·       The Winfield McGrew diary describing Confederate cavalry exploits under Gen. Forrest in West Tennessee and northern Mississippi

·       The half boot of a soldier wounded during the Battle of Franklin, who wrote in his pension application they he wore the boot the rest of his life and “it hurt him every step he took”

·        The diary of Moscow Carter, Gen. Zollicoffer’s aide-de-camp and older brother of Tod Carter of the Franklin Carter House

·        The surrender sword of the CSS Shenandoah, famed naval raider and the last Confederate military force to surrender from the Civil War

·        The letter requesting Robert E. Lee’s admission to West Point

·        A hand-drawn map of the fortifications of Fort Donelson and a photograph of the man who showed Gen. Forrest the way out of the Union encirclement there

·        The diary of an Indiana artilleryman who describes his battery taking the lucky shot that killed Gen. Leonidas Polk at Kennesaw Mountain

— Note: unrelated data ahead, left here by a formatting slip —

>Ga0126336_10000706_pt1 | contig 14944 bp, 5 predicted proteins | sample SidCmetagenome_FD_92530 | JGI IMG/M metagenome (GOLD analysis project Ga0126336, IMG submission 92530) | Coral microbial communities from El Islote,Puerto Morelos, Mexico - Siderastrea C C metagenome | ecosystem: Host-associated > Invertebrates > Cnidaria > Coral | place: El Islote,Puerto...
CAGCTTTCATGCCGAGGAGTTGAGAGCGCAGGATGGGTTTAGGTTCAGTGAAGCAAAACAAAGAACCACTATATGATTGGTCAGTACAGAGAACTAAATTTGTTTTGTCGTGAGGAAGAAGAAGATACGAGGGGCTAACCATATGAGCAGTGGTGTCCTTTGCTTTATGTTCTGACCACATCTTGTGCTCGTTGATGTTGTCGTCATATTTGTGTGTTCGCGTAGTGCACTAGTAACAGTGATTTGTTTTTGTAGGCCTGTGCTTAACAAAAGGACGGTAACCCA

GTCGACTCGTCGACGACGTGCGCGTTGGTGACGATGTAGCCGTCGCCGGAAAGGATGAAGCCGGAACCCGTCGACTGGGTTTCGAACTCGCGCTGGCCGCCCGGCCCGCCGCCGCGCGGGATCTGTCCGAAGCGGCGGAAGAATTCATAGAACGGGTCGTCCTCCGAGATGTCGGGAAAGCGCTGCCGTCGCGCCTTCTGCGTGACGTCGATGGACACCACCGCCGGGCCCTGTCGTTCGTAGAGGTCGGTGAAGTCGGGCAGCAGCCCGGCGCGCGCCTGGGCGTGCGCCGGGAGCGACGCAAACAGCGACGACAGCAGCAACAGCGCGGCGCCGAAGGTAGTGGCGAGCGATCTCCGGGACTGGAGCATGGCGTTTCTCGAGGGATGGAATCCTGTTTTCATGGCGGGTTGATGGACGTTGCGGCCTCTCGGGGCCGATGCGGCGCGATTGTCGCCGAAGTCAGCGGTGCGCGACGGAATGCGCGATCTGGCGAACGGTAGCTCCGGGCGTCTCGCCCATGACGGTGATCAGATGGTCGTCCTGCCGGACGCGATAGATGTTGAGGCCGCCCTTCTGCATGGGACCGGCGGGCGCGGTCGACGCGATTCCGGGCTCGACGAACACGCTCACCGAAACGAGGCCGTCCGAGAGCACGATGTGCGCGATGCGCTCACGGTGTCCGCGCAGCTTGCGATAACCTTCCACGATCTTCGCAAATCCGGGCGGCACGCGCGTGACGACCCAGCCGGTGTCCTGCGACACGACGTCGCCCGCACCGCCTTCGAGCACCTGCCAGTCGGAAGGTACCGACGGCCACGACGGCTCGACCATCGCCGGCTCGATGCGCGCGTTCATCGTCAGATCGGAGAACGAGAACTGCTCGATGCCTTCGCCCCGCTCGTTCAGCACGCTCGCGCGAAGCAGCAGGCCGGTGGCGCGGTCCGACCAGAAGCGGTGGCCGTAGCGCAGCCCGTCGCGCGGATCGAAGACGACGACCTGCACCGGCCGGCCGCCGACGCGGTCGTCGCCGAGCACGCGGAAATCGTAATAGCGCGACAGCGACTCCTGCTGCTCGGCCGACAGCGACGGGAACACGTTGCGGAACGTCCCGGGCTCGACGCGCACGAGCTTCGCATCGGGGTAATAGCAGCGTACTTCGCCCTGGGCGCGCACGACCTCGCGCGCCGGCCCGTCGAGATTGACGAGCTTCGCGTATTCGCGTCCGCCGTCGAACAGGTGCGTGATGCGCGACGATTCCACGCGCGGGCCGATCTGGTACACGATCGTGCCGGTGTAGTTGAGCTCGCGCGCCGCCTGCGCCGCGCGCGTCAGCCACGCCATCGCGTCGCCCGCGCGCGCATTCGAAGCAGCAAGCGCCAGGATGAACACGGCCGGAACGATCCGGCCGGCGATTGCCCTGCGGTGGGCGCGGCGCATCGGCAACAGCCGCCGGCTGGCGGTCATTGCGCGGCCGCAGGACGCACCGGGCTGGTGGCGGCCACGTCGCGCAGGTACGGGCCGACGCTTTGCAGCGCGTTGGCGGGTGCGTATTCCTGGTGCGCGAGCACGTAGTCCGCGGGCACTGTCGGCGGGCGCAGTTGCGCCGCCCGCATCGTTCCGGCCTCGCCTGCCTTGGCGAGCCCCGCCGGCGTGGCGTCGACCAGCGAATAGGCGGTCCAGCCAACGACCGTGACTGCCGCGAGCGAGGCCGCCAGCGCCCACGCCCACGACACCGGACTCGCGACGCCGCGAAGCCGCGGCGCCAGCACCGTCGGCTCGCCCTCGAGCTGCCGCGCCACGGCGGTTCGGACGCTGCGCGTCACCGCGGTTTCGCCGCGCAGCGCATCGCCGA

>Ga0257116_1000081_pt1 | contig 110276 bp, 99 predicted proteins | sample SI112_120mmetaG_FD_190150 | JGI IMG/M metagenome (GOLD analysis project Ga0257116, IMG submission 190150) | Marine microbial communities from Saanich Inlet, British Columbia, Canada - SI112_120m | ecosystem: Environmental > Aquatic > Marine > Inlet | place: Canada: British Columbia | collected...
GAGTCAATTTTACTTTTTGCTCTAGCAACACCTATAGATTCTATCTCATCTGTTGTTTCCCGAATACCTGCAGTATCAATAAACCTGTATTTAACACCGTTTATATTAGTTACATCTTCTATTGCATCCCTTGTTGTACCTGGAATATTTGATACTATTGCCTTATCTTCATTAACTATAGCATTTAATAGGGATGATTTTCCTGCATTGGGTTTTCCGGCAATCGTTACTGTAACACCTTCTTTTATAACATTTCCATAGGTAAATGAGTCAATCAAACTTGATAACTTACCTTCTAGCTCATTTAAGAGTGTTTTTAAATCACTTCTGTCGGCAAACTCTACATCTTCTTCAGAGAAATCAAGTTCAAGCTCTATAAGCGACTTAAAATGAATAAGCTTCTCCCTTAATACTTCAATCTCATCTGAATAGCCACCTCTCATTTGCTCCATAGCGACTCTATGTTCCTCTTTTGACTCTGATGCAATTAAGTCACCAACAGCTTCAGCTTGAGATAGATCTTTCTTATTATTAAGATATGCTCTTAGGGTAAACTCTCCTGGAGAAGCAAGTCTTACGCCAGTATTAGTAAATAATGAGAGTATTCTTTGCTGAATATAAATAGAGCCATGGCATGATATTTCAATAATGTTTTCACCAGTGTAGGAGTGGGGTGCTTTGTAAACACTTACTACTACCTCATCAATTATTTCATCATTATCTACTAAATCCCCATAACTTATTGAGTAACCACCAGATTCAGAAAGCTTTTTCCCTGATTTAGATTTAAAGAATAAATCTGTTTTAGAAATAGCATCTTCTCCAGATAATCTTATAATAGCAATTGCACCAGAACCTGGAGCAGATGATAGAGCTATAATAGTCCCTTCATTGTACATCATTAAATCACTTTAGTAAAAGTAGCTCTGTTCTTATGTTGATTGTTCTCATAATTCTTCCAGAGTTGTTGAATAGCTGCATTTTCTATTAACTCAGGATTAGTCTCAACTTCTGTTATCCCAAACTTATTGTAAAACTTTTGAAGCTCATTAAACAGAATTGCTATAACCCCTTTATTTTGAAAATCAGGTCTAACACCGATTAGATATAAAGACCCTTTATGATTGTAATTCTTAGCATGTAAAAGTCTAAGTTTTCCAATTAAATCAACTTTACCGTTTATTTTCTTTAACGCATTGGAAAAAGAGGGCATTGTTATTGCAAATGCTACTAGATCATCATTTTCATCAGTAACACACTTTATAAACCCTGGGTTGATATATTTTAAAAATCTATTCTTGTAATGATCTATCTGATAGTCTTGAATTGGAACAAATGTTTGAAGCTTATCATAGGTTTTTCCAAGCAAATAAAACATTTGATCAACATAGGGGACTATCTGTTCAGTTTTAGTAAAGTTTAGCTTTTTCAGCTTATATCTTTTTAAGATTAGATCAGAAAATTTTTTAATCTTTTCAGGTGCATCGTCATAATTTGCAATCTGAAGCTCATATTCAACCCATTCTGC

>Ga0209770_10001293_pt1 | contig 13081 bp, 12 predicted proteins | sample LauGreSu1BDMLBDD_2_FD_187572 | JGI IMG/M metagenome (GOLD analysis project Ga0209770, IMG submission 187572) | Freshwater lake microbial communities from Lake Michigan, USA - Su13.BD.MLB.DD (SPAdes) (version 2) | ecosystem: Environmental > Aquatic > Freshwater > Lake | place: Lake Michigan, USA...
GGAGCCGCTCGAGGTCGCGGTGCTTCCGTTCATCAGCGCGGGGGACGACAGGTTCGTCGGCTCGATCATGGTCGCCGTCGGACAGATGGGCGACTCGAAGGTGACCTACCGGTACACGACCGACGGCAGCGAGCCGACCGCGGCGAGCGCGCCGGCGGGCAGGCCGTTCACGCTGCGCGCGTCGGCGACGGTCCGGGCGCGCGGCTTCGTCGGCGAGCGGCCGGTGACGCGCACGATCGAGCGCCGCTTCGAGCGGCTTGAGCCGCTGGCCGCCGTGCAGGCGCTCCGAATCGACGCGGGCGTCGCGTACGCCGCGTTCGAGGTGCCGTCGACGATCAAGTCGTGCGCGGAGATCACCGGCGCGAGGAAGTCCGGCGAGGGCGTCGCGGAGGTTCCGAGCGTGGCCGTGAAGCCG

·        Gen. Gideon Pillow’s personal sword-cane

 

Many of the digital records are featured in an online exhibit titled, Looking Back: The Civil War in Tennessee.

Those interested in participating should refer to the schedule www.tn.gov/tsla/cwtn and call 615- 253-3470 or email civilwar.tsla@tn.gov to schedule a reservation.

To download a complete Signature Event agenda, visit www.tncivilwar150.com Seating is limited, please register today to vionne.williams@tn.gov or call 615-741-2159.


Tennessee State Library & Archives Launches Digital Collection Honoring World War I Soldiers

As Memorial Day approaches, the Tennessee State Library & Archives is commemorating the 100-year anniversary of World War I by launching a new digital collection on TeVA (Tennessee Virtual Archive). The Tennessee World War I Gold Star Records, 1918-1924 is a memorial collection honoring Tennessee servicemen who died during the Great War. Soldiers' ... (click for more)

Chester Martin Remembers Pollution In The City